A workshop organized by Deutsche Gesellschaft fur internationale Zusammenarbeit-Giz has left development experts wondering whether Cameroon will grasp the most essential in perspective to put into proper use the expertise of returning German trained experts to make significant contribution in order to sustain development process in Cameroon. Dr. Didier Djoumessi, Cameroon Coordinator for the Migration for Development Programme while addressing a handful of participants at Azam Hotel in Bamenda on May 9-10, 2014, revealed that the programme expects to stimulate the participation of German trained experts in promoting local development in order for Cameroon to achieve its vision of becoming an emerging nation by 2035. However, the poor turn-out left development experts themselves with many unreciprocated questions. Nonetheless, the workshop aimed at reinforcing the network of German-trained Cameroonians and presenting their know-how to regional and local authorities may not generate the expected results when judged from the caliber of participants. The question as to whether mayors and regional delegations of ministries were informed about this very important programme abound high. This is so because of the 34 councils in North West, only 03 were represented by their mayors, which were the mayors Babessi, Jakiri and Mbengwi. More so, no regional delegate showed up at the workshop. Observers were quick to point accusing fingers at poor organization and mobilization adding that these are indicators of a preliminary syndrome of a collapsed venture. The fact that no mayor in Mezam Division was spotted at this workshop further compounded the above predictions.
However, a school of thought holds that this project which falls within the framework of global migration could have been one of the key elements for the development of nations, but it may collapse at birth as it lead organization in Cameroon may not pursuit with the goal. With close to 17.000 Cameroonians living in Germany, among which are more than 6.000 students, the project would have achieved its objectives if stakeholders were informed.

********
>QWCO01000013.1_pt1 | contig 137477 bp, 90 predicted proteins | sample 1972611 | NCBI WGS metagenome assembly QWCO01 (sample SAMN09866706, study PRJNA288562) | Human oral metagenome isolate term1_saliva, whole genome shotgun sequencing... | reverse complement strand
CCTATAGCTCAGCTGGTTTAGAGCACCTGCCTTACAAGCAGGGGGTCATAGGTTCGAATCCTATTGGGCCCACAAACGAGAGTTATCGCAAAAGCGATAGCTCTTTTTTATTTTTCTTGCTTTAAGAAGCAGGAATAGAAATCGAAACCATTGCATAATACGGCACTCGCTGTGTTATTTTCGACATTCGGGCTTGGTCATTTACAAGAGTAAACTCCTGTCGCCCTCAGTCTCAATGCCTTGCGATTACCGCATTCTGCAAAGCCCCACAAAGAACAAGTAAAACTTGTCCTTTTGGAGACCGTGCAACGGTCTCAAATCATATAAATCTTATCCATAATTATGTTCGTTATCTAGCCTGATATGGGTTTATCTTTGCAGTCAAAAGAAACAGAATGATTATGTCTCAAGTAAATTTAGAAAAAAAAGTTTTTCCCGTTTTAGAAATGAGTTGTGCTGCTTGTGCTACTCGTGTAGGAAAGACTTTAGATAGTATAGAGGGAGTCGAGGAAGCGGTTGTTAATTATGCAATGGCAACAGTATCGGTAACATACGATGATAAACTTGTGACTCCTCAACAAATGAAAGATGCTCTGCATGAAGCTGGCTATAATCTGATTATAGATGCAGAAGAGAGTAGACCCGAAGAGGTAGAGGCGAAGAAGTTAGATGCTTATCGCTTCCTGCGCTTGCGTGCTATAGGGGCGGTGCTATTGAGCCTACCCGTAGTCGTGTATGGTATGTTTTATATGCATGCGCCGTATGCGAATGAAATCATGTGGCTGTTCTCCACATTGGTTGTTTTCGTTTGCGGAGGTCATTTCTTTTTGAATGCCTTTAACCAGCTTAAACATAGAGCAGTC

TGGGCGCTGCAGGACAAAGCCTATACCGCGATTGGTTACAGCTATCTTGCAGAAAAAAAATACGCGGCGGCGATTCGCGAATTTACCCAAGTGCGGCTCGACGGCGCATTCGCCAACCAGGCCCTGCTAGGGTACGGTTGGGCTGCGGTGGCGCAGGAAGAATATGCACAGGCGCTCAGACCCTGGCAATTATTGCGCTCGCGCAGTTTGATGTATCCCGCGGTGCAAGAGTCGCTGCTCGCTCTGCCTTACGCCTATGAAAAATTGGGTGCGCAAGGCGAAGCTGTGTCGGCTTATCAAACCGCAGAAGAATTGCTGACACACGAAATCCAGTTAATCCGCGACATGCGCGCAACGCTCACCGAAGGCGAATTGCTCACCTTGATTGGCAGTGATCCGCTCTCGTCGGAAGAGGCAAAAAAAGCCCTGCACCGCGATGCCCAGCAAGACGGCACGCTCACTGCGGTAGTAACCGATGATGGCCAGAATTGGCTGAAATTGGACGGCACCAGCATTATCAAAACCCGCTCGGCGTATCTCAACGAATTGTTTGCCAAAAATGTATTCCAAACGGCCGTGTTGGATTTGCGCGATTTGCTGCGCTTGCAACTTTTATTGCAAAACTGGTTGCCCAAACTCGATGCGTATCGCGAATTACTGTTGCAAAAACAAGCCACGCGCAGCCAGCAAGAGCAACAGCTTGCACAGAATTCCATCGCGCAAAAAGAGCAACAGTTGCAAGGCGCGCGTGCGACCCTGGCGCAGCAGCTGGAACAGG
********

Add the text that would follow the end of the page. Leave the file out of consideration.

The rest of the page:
This programme which according to what we gathered is an initiative of the Center for International Migration and Development code named “Migrant for Development Programme,” seeks to link German-trained experts to the South (Cameroon involved) to sustain their development. The programme as indicated in the project document was developed based on the ever-growing numbers of Cameroonians trained in Germany who are not linked to potential employers. Apart, the programme has as components: Migrant organization as a bridge and Migrants as entrepreneurs. According to the Center for International Migration and Development-CIM, returning experts who have acquired their professional skills in Germany have an important role to play for the development of their various countries of origin. This is so because it is hoped that when they are integrated professionally, they can be able to make sustainable contribution to the economic, technological and social development of their countries. The programme as presented to the handful of participants also supports the professional integration of university graduates and experienced experts trained in Germany who are interested in returning to their various countries. Yet doubts have been casted on whether the project will achieve its aim in promoting international migration as a factor in development, promote sustainable transfer of know-how and or create a win-win situation when the main stakeholders are not informed.
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